China: Shadows Make Bad Banks Not So Scary, Interbank Lending Gets a Bump
The Chinese Government has said it would like to see the whole “Shadow Banking” thing go away. Go away, it is not (as Yoda would say): “New local-currency loans were 624.6 billion yuan ($103 billion) [last month] compared with the 580 billion yuan median estimate of 41 analysts surveyed by Bloomberg News. Aggregate financing was 1.23 trillion yuan, topping all economists’ estimates, while M2 money supply increased 14.2 percent from a year earlier.” So China is doing what China does: “China will strengthen scrutiny of local-government borrowing and use it as an ‘important indicator’ for regional officials’ performance reviews…People should be punished for decisions that ‘result in huge losses to the country.’” Meanwhile, investors feel pretty good about what shadow banking is going to do for the “bad banks” in China: “shares in the state-run ‘bad bank’ China Cinda Asset Management rose as much as 33 percent on their trading debut in Hong Kong on Thursday.” What makes Cinda a “bad bank” you ask? Cinda “is one of four asset managers set up by the government to bail out banks by taking bad loans off of their books. When borrowers fail to repay their loans to banks like Everbright (IPO coming soon), Cinda makes money by acquiring those debts at a discount and recouping its outlay by extracting cash, shares or other assets from the borrowers. In effect, the Cinda IPO represents a bet that a slowdown of the Chinese economy will create a new wave of bad debt.” Also, “Chinese banks’ funding constraints are set to ease after policy makers authorized the sale of certificate of deposits in a move toward loosening control over interest rates in the world’s second-largest economy.” The negotiable certificate of deposits (NCDs) will be priced by trading on the Shanghai Interbank Offered Rate. NCDs may “offer a fresh avenue to raise money for the banks most dependent on interbank borrowing.”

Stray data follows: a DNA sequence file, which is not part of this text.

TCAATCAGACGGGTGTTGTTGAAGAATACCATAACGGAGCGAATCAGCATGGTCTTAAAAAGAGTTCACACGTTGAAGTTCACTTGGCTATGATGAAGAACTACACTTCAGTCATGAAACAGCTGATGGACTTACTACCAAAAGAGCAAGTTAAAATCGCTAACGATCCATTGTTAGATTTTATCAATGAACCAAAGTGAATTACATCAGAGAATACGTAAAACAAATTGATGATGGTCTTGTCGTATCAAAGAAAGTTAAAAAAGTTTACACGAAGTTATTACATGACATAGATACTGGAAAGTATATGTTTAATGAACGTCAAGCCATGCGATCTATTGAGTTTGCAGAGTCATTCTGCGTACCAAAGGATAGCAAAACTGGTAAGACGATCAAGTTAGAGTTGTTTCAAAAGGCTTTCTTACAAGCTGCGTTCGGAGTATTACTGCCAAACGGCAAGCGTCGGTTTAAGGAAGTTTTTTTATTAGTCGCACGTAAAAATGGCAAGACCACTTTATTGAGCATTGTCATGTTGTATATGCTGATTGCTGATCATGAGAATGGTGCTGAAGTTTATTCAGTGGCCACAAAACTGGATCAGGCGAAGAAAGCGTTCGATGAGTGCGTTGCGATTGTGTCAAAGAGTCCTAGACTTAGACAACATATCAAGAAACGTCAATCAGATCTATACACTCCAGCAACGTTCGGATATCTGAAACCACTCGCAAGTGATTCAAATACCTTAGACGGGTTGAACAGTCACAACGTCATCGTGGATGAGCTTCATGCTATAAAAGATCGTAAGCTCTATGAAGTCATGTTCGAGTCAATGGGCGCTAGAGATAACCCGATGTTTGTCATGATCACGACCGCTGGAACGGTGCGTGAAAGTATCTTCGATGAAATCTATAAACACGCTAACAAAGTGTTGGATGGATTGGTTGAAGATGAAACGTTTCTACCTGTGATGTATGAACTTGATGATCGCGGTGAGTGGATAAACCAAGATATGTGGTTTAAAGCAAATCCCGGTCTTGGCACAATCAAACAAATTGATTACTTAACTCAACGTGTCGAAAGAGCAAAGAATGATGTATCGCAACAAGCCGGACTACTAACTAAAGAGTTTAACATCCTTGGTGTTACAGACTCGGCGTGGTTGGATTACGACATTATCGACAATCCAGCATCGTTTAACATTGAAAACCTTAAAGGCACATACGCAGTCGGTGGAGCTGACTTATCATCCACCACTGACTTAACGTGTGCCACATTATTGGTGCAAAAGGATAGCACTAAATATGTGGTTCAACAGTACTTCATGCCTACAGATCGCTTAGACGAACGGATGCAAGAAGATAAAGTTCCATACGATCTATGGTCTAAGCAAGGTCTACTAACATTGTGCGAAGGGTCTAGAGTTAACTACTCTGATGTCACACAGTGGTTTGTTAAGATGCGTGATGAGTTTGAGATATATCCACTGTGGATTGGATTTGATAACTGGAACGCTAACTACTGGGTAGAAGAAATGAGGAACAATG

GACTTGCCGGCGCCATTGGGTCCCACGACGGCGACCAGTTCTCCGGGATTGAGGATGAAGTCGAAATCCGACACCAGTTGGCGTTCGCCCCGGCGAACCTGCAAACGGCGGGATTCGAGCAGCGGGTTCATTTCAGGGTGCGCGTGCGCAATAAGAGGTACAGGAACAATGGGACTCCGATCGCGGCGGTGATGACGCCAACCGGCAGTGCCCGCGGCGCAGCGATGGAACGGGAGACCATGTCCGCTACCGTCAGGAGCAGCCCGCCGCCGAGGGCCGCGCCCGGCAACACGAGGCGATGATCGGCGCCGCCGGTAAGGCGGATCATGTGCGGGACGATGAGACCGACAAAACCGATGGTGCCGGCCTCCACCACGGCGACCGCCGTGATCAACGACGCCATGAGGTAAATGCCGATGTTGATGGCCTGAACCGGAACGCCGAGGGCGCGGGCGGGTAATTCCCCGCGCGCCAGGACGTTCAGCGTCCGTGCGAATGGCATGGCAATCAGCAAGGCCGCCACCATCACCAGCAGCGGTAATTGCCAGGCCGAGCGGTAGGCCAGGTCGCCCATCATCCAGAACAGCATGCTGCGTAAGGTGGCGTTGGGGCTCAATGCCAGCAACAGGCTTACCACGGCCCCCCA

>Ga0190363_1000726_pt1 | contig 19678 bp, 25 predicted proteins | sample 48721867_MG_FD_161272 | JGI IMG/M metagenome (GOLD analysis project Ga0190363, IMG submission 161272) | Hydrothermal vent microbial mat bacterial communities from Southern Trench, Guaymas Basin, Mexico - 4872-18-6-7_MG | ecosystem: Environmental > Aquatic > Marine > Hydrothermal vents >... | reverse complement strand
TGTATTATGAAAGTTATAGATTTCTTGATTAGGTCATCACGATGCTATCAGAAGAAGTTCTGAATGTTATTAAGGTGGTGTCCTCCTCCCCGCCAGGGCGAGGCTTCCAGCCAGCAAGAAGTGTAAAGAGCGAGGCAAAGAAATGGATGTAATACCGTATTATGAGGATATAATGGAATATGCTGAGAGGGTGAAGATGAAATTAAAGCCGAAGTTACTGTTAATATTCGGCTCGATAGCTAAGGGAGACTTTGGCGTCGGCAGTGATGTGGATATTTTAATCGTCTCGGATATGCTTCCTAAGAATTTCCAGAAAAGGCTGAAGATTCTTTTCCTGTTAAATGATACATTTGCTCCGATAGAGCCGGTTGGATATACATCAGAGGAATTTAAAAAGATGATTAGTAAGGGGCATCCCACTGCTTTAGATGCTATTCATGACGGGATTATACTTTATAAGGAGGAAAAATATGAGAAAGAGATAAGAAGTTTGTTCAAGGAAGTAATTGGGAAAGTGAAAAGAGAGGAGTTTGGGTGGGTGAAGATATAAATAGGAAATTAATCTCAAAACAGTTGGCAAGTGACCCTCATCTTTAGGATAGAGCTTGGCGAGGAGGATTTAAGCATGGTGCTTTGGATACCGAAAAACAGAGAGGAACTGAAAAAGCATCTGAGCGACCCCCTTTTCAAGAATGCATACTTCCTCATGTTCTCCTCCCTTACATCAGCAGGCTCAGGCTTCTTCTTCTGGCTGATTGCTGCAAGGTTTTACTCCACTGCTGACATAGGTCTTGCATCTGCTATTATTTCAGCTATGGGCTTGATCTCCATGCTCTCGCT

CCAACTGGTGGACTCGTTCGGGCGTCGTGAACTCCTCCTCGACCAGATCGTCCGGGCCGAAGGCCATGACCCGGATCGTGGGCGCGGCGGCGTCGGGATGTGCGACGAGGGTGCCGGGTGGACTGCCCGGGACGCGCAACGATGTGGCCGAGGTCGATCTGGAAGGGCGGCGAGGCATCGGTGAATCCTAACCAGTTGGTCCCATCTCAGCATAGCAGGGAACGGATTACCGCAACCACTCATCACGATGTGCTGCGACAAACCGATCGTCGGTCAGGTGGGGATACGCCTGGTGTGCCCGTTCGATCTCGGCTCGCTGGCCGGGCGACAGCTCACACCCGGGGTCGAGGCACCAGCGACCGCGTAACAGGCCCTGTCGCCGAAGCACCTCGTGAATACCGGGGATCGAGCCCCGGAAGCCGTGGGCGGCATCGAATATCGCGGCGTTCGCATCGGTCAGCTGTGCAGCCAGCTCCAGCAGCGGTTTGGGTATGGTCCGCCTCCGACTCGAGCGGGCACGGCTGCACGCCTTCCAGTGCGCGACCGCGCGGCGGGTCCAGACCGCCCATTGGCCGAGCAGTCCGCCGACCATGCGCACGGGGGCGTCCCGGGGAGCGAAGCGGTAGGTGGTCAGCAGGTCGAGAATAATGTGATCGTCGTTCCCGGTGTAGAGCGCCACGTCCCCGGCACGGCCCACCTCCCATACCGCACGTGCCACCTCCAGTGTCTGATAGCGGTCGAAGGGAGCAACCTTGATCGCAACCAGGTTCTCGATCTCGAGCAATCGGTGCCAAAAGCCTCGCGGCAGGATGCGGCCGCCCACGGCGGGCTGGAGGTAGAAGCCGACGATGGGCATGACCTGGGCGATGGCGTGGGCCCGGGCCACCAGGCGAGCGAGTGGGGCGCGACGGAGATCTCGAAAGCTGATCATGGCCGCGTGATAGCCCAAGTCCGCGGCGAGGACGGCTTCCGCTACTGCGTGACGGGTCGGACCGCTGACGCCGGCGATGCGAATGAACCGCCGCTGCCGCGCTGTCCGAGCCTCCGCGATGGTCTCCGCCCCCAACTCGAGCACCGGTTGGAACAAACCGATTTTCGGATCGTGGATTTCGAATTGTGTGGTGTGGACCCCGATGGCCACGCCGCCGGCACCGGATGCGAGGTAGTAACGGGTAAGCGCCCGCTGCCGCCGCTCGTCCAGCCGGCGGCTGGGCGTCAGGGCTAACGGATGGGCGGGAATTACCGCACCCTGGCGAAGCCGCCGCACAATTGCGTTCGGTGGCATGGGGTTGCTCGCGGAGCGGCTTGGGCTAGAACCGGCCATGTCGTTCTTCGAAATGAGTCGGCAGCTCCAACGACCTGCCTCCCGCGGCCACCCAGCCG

Change: Samsung Moves to Vietnam, Facebook Joins S&P 500 and Toyota Wants To Sell Some Cars
The times are a changin’ for global manufacturing: Samsung Electronics is “shifting output to Vietnam to secure even lower wages and defend profit margins as growth in sales of high-end handsets slows.” Samsung expects 40% of their phones to be produced in their new $2bn Vietnamese factory. Samsung joins the likes of Intel, Nokia and LG Electronics to tap into Vietnam’s attractive labor force: cheap, young, well-educated and understand “what it takes to rebuild an economy after a devastating war”…yes, LG went there. Meanwhile, the S&P 500 is giving in to these damn kids with their rock n roll and their social media: Facebook will join the S&P 500 at the close of trading next Friday. The social media giant will replace Teradyne, a testing equipment firm whose website looks like it wouldn’t know a “status update” from a “tweet.” Speaking of the young: Toyota’s interactive showroom in Tokyo is getting a kiddie makeover in an early effort to attract future customers. It “features an electric vehicle driving course for kids and a driving simulator in which a tablet computer serves as the steering wheel.” Toyota is changing up its playbook as the older twentysomethings are increasingly more inclined to ride the train rather than buy a Toyota.
Attention Jamie Dimon and Others: The United States Government Doesn’t Like Money Laundering
JPMorgan is closing in on a settlement with the United States Government (dejavu anybody?) for “turning a blind eye to [Bernie Madoff’s] huge Ponzi scheme.” Dimon and crew will probably see their $13bn tab increase to $15bn on a “deferred-prosecution agreement…expected to fault JPMorgan for a ‘programmatic violation’ of the Bank Secrecy Act, which requires banks to maintain internal controls against money laundering and to report suspicious transactions to the authorities.” Apparently JPMorgan isn’t just “Too Big To Fail” but also “Too Big To Jail.” Not so, says United States attorney Preet Bharara: “I don’t think anyone is too big to indict – no one is too big to jail.” While it may seem like JPMorgan is hogging all the legal spotlight for big banks these days, the Royal Bank of Scotland is getting some attention today: RBS will pay $100mn to settle accusations “that some of its former employees helped conceal transactions involving customers from Iran, Sudan and other nations subject to international sanctions for about a decade.” This is part of a “crackdown on banks that violate American laws against money laundering.” Regulators are reportedly working with about 6 other banks over similar violations.
The Commerce Department: Retail sales increased 0.7% last month, the largest gain in five months. So you’re thinking “Yeah, OK. Cyber Monday and Black Friday” and all that. Good point. But maybe not. “Gift” sales (include: electronics, clothing, department stores etc., exclude: gas stations, restaurants etc.) were up about 2.8% in November from last year, down from about 4.7% increase. Then again, considering the 6% drop in 2008, maybe we’ve recovered the lost ground?